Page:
A sure fire way for me to slip into ineffective parenting is to parent out of fear. My older kids recognize it and sometimes they’ll even point it out, which I don’t really like, but I’m glad they do it.
I’ve written about this in the past and apparently I still have a long way to go.
All week I’ve struggled with fear over some of Eby’s behaviors. I’ve written of his Sensory Processing challenges in the past. For a long time we thought his behaviors were attachment related, then a professional recognized his sensory problems and we did some work with an OT. Once we had eyes to see the sensory issues, we were able to calm ourselves down and focus on helping him cope. It gave us an entirely new paradigm.
The sensory problems seem to be growing, and despite our efforts to meet Eby’s needs, life is hard for him. I wish we could have worked harder with him these last few years, but most of our energy was focused on Dimples and trying to hold our family together. I made some calls yesterday and hope to not only continue our OT work, but have a more comprehensive evaluation. Sadly, the waiting list is 6 – 8 months, but at least we are on the list.
The issue of my heart this morning is that Eby’s behaviors trigger fear in me. I start thinking, “Oh no, we’re going down another long, horrible path,” or “I can’t handle another really hard child. What am I going to do?” Those are both legitimate fears and questions, but I need to stay present with Eby and not let the fear wash over me. When I do, I become dysregulated, if not externally, internally, and I become significantly less capable of helping Eby regulate himself.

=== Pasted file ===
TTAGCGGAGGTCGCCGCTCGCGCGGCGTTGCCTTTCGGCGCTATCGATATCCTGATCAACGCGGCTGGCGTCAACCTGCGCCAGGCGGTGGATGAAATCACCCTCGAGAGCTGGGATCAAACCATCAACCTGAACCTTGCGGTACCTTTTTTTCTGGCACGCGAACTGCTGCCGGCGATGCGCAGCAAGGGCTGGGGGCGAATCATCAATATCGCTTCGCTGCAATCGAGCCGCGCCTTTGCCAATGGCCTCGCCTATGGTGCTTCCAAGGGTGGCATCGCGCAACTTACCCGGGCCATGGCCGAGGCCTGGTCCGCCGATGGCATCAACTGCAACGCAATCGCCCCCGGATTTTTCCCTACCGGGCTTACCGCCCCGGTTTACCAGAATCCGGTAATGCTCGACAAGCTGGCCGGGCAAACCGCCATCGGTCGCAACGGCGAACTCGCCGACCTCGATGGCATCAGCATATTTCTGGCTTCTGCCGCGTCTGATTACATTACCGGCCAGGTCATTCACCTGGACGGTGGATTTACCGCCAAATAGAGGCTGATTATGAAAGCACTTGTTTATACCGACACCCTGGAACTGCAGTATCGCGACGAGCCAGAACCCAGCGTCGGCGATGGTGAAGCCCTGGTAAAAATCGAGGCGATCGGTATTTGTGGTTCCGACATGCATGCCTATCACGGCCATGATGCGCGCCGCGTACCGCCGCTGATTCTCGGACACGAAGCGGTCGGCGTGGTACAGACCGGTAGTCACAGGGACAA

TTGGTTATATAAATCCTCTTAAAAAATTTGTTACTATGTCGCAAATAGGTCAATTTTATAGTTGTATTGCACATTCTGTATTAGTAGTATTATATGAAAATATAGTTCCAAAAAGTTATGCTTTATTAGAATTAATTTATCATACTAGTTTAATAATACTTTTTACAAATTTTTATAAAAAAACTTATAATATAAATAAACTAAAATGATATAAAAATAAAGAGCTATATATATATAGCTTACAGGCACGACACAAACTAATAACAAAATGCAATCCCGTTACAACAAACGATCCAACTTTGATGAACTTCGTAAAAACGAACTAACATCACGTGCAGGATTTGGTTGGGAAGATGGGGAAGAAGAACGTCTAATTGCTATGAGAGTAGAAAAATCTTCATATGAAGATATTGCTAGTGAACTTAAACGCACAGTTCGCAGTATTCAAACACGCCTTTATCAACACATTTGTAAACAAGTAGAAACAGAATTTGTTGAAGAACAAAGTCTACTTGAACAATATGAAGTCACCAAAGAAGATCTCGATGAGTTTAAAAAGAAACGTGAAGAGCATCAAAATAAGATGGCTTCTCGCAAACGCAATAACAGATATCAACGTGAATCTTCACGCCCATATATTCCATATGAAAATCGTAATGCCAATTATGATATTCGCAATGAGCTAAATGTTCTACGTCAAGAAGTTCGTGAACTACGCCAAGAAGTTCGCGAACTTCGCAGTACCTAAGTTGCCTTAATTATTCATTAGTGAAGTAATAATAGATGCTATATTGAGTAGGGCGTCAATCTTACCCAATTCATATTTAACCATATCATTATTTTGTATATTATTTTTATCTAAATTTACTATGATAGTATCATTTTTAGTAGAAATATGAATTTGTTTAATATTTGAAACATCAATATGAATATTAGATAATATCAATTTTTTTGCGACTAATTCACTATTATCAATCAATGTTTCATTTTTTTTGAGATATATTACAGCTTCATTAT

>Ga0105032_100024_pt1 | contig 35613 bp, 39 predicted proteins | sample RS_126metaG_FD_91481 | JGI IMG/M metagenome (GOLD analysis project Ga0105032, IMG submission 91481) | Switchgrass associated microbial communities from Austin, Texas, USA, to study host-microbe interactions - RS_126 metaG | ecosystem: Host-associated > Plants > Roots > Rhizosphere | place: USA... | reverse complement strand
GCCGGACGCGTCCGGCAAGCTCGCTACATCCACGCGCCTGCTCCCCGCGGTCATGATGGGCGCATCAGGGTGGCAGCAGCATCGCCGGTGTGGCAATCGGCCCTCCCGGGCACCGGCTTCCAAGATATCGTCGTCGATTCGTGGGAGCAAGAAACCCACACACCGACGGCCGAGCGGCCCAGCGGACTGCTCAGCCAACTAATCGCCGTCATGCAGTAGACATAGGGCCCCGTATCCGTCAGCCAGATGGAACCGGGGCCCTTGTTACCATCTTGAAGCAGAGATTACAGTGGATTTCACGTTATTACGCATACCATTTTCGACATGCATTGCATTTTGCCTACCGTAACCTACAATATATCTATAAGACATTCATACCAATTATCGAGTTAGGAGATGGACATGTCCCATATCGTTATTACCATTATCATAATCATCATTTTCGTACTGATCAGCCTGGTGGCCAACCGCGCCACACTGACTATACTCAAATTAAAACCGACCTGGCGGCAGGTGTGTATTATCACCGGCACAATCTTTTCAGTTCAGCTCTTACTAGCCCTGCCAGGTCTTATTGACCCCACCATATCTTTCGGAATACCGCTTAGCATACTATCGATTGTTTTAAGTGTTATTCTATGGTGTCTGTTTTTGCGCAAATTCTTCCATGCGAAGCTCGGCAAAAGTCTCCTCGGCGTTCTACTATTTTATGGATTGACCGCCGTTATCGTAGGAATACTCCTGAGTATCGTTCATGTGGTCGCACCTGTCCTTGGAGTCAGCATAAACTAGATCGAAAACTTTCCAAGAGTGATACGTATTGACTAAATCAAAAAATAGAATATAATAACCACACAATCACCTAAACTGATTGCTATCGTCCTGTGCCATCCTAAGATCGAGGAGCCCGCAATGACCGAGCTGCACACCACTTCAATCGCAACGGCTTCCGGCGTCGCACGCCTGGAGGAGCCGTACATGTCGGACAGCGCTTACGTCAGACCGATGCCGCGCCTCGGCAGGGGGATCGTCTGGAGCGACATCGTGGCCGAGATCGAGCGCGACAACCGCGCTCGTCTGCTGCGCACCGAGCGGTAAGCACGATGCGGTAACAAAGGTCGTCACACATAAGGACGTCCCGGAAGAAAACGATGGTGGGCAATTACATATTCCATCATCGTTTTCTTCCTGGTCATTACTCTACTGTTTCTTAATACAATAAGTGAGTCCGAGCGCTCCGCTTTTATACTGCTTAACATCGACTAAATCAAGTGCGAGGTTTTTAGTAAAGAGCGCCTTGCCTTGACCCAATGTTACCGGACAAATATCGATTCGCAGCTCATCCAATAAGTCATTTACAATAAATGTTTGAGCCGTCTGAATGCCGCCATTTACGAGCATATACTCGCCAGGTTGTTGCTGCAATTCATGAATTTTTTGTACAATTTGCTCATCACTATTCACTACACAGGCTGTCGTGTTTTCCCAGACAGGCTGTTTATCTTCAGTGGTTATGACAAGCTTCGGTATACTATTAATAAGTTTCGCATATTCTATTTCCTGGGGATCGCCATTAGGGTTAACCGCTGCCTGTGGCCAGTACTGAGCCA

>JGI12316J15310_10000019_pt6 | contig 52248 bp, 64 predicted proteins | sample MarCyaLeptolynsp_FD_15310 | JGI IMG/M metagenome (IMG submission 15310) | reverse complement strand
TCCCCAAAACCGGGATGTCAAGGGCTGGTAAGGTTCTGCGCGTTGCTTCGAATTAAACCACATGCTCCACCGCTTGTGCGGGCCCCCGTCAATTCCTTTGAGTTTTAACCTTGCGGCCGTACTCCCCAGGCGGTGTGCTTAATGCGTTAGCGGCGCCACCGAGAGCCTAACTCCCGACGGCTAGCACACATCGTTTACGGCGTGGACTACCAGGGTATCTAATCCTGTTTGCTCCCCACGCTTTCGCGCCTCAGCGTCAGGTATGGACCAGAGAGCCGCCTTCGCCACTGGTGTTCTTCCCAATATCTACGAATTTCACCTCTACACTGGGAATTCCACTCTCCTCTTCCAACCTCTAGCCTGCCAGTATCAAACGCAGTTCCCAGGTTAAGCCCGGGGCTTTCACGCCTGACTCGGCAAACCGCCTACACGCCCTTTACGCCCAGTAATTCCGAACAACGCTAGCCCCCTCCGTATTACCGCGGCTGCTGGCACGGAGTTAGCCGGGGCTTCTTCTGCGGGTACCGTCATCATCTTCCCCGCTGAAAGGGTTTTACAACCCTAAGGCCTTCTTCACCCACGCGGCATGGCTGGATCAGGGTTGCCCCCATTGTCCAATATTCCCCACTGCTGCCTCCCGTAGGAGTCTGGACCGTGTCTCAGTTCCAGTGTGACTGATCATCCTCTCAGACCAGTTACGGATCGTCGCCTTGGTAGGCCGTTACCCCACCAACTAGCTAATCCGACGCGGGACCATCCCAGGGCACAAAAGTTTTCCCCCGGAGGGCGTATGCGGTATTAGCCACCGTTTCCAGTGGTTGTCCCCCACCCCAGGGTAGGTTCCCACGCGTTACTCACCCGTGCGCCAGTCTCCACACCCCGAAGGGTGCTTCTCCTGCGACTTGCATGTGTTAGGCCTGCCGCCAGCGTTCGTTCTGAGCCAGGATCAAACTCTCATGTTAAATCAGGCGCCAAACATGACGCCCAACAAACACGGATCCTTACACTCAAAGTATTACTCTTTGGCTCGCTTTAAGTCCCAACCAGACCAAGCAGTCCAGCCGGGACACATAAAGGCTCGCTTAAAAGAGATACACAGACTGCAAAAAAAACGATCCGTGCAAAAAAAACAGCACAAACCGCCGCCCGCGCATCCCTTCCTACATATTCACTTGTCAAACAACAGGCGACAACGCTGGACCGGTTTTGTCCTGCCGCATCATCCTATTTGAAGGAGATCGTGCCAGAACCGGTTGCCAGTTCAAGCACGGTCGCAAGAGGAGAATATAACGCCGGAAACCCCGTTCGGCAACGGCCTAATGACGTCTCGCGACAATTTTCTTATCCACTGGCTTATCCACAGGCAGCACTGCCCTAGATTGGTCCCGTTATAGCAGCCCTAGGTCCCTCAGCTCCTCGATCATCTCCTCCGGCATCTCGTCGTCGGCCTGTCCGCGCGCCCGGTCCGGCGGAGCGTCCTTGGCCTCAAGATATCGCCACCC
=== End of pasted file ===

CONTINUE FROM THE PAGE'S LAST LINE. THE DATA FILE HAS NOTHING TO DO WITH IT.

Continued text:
This morning I was able to get Eby to sit next to, as long as I didn’t touch him, and give me enough eye contact to tell him that I’m sorry he had a hard morning and that I love him. Then I sent him get his backpack and coat. Three minutes later, with tears on his cheeks, he came and asked me to help him with the strap on his backpack. I got down and knelt in front of him to get the strap, I spoke softly and told him I was glad that he wanted my help and that I love helping him. Then I lightly touched his cheek, and he didn’t flinch or pull away.
There is no fear in love, friends, and we need to work hard not to let it creep into our parenting. Keeping my find focused on God and his plan for our family helps me. Knowing that he trusted me enough to let me be Eby’s mother gives me confidence that he is going to show us how to meet Eby’s needs.
Question: Do you struggle with fear as you parent your children? Can you share anything you’ve found to be helpful?